As you’ve probably discovered, divorces are hard enough when only two people are involved. Once you consider older children in your divorce, everything becomes more complicated.
It’s not just visitation that becomes a complication, it’s property division and dividing your retirement and assets. Specifically, for your child, his or her interests may be in which parent obtains the home and furniture. Where do your child’s belongings go, with mom or dad?
Teens and divorce: The reality of a complicated situation
If your teen is concerned about which parent to live with, he or she may also be concerned about which home has his or her belongings. When parents divide property in a divorce, it’s possible that the teen’s belongings will also split by court order. Normally, parents work to keep those belongings in the teenager’s primary home. However, if the teen lives with both parents equally, the division of that property might vary.
For example, a mother moving to a new home but with less income to purchase items for the home may request the teen’s furniture for the child’s room in the new apartment. The teen may have a preference to stay in the home he or she is in presently, even though the mother requests the items move to her location. For the child, this becomes complicated, since he or she may prefer living with dad but has little say in what happens to his or her belongings.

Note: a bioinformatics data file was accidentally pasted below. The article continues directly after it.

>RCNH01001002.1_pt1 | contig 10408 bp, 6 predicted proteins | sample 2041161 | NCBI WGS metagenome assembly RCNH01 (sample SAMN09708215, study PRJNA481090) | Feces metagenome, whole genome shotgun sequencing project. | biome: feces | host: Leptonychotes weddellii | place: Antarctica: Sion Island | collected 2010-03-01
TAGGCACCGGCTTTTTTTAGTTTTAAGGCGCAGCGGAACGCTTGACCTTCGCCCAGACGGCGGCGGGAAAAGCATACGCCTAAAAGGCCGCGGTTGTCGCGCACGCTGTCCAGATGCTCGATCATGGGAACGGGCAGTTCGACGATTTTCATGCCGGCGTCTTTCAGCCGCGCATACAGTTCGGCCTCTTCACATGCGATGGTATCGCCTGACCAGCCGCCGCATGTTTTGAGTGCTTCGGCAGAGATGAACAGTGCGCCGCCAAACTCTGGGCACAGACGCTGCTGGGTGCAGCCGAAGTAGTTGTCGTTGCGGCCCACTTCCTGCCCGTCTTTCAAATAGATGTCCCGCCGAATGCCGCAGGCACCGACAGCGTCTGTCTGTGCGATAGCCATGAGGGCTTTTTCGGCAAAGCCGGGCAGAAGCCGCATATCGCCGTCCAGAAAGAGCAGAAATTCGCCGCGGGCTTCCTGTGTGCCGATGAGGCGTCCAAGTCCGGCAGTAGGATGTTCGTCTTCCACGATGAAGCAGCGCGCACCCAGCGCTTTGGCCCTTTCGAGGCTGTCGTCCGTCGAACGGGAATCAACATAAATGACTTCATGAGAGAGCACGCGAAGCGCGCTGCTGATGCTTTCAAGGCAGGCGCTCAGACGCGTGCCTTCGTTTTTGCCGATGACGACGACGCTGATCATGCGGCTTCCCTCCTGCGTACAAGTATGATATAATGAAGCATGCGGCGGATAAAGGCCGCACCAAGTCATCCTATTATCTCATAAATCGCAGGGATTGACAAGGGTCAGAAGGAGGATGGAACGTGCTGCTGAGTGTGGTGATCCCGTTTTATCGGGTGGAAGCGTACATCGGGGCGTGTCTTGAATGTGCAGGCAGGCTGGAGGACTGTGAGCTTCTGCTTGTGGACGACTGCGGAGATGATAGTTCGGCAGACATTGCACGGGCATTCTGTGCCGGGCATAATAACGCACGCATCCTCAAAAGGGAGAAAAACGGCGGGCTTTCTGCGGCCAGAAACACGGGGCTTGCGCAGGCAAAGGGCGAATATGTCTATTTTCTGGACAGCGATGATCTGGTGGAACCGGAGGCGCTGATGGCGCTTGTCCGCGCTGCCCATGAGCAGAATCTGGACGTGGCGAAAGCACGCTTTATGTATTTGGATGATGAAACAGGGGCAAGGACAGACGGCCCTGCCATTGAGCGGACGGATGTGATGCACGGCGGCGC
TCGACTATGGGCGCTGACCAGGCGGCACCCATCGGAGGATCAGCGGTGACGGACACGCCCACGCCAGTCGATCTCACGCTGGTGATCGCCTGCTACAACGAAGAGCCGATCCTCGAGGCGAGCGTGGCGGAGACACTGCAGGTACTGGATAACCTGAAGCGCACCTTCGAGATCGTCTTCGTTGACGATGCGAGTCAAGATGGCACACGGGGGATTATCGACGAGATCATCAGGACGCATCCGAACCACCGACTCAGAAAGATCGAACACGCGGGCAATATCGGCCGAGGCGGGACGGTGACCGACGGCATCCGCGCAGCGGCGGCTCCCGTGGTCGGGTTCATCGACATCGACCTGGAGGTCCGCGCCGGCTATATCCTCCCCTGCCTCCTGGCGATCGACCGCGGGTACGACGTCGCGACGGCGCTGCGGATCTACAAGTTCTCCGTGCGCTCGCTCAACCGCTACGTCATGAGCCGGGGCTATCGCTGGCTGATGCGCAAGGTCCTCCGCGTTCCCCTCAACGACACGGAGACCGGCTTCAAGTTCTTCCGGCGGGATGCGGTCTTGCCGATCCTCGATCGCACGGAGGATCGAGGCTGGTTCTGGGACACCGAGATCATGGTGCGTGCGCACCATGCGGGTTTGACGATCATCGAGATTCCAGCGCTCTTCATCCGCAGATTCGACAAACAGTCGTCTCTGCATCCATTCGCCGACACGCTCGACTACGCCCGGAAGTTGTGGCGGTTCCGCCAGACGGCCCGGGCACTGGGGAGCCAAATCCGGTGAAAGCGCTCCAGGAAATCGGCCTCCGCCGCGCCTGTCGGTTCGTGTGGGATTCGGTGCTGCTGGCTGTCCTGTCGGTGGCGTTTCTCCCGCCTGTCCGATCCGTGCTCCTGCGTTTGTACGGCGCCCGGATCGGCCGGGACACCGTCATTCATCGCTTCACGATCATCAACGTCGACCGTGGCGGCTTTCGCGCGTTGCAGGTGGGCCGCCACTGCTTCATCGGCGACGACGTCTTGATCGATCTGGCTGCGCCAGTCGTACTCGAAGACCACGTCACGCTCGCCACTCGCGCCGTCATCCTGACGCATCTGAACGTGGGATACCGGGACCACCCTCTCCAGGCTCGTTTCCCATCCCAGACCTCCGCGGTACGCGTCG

What should parents do to help?
The reality is that parents need to address what their kid wants. Someone who is 15, 16 or 17 knows what he or she wants and may make it clear. Younger teens may not. Discuss where he or she wants to live and try to maintain as much normalcy as possible in that location. If the teen above wanted to live with mom, for instance, he or she might prefer to take bedroom furniture, game systems or other items to the new home. If he or she wants to live with dad, then the child may opt to purchase items for the new home instead.
Sometimes, it’s a necessity to have duplicates of important items, especially if they seem to go “missing” when taken to the other parent’s home. It’s normally a good idea to have two sets of clothing, toys or games, or other items your teen relies on, so there is a back-up in each home.